Our idea? Sell EURCHF at 1.1815 with a stop-loss at 1.2010.
• The uncertainty of the new Italian government’s commitment to Europe and the euro.
• The fiscal expansion risk downgrade, higher spreads, and more uncertainty.
• EURCHF correlates well with risk premium on Italian debt in the 10-year (10-year Italy government yield minus 10-year German yield).
• EURCHF has broken down on our long-term monthly model, which uses the 12-month simple moving average (long above, short below).
EURCHF spot versus 12-month SMA – our model is now negative EURCHF:
The Italian situation remains uncertain. The latest news indicate that Luigi Di Maio, Five Star, and Matteo Salvini of League will meet today to finalise their programme before presenting it to President Sergio Mattarella before or on Monday. There is this some degree of “event risk” over this weekend.
It seems unlikely that either Di Maio or Salvini will be prime minister (although Five Star still put Di Maio forward…).
According to Politico, the leading candidates are:
• ‘Mr. Wolf’: Alfonso Bonafede is a Five Star parliamentarian whose name has been floated in Italian media for two days as a potential PM. A close ally of movement leader Di Maio, the 42-year-old Sicilian is a lawyer by training and has built a reputation for being a problem solver, hence the nickname “Mr. Wolf” – a reference to Harvey Keitel’s brusque-but-effective fixer in Quentin Tarantino’s Pulp Fiction.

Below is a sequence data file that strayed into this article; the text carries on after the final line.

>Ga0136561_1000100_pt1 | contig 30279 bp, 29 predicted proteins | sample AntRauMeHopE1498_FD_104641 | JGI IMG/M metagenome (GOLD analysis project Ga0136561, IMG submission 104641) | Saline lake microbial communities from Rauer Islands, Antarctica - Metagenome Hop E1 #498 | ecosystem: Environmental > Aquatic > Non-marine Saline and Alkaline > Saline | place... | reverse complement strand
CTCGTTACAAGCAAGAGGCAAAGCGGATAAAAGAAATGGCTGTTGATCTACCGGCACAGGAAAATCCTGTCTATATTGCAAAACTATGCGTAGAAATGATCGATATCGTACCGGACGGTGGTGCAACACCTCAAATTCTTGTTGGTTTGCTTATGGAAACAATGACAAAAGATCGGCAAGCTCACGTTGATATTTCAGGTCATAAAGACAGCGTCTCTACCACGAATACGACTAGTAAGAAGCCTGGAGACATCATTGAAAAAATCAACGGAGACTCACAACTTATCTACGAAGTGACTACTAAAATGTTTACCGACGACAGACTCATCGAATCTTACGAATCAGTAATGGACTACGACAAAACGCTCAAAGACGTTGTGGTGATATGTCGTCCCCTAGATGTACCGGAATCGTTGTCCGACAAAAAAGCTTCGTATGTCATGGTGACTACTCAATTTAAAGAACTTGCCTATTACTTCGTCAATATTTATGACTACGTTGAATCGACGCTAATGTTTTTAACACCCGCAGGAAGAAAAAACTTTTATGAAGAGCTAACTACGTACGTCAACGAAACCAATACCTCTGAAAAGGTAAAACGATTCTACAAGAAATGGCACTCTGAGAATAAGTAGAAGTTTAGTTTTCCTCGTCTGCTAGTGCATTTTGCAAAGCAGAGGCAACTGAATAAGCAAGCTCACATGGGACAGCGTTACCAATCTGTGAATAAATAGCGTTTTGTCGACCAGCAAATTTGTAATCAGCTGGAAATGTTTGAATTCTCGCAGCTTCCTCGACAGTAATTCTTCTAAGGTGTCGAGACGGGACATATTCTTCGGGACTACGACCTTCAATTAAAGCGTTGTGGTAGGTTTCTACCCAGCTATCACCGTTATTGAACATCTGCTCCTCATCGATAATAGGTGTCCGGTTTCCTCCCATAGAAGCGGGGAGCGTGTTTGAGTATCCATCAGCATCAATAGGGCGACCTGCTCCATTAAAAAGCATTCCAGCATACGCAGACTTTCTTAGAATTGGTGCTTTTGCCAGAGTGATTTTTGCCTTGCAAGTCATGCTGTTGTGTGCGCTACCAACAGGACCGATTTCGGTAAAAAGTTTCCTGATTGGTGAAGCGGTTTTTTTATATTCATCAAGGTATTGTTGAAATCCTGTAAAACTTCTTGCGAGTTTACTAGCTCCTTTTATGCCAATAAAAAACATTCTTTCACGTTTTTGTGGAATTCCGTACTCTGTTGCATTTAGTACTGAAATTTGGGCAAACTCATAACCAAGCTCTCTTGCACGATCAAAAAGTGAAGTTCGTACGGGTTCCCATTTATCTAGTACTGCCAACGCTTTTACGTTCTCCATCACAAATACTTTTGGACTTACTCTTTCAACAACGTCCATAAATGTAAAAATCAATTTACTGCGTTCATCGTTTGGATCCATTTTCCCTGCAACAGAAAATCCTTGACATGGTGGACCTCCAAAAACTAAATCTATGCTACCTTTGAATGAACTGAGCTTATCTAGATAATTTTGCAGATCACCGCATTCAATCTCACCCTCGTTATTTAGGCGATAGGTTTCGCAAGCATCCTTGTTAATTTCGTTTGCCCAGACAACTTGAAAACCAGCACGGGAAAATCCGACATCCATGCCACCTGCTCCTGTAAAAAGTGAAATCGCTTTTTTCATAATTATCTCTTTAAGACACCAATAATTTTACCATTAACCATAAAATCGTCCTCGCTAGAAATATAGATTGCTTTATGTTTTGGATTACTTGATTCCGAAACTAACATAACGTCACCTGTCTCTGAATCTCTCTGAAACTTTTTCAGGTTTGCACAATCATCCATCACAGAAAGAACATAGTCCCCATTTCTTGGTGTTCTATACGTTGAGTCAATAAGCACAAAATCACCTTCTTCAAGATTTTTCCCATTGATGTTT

• The shadow man: Vincenzo Spadafora is described by Italian media as the éminence grise of the movement, the kingmaker quietly working behind the scenes. The 44-year-old Neapolitan began his political career in 1998 serving in several left and centre-left administrations. He already has an autobiography called “The Third Italy: A Manifesto For A Country That Does Not Hold Back”.
A quick summary of The Five Star Movement and Lega’s published programme (sourced primarily from Goldman Sachs’ “European Views: an Italian fiscal expansion“):
• Universal minimum guaranteed income to all citizens (cost: €15-30 billion or 1-2% of GDP).
• Reform of tax system (cost: €64bn EUR or 3.7% of GDP).
• Reform of pension system (cost: €15-20bn or 1-1.5% of GDP).
• Cancelling of VAT hikes in 2019, 2021, 2022 (cost: €12.5-19bn or 0.7%-1.1% of GDP).
This fiscal expansion will off-sett a long-term commitment to debt reduction, will most likely put Italy in opposition to the European Union and the European Central Bank, and will risk a downgrade of the country’s debt. Even a watered-down version of this programme would be unsettling; the market is slowly repricing risk, but in our estimation is doing so too slowly.
The macro situation is poor in Italy, which is one of just a few countries in the world not yet back at its pre-crisis GDP.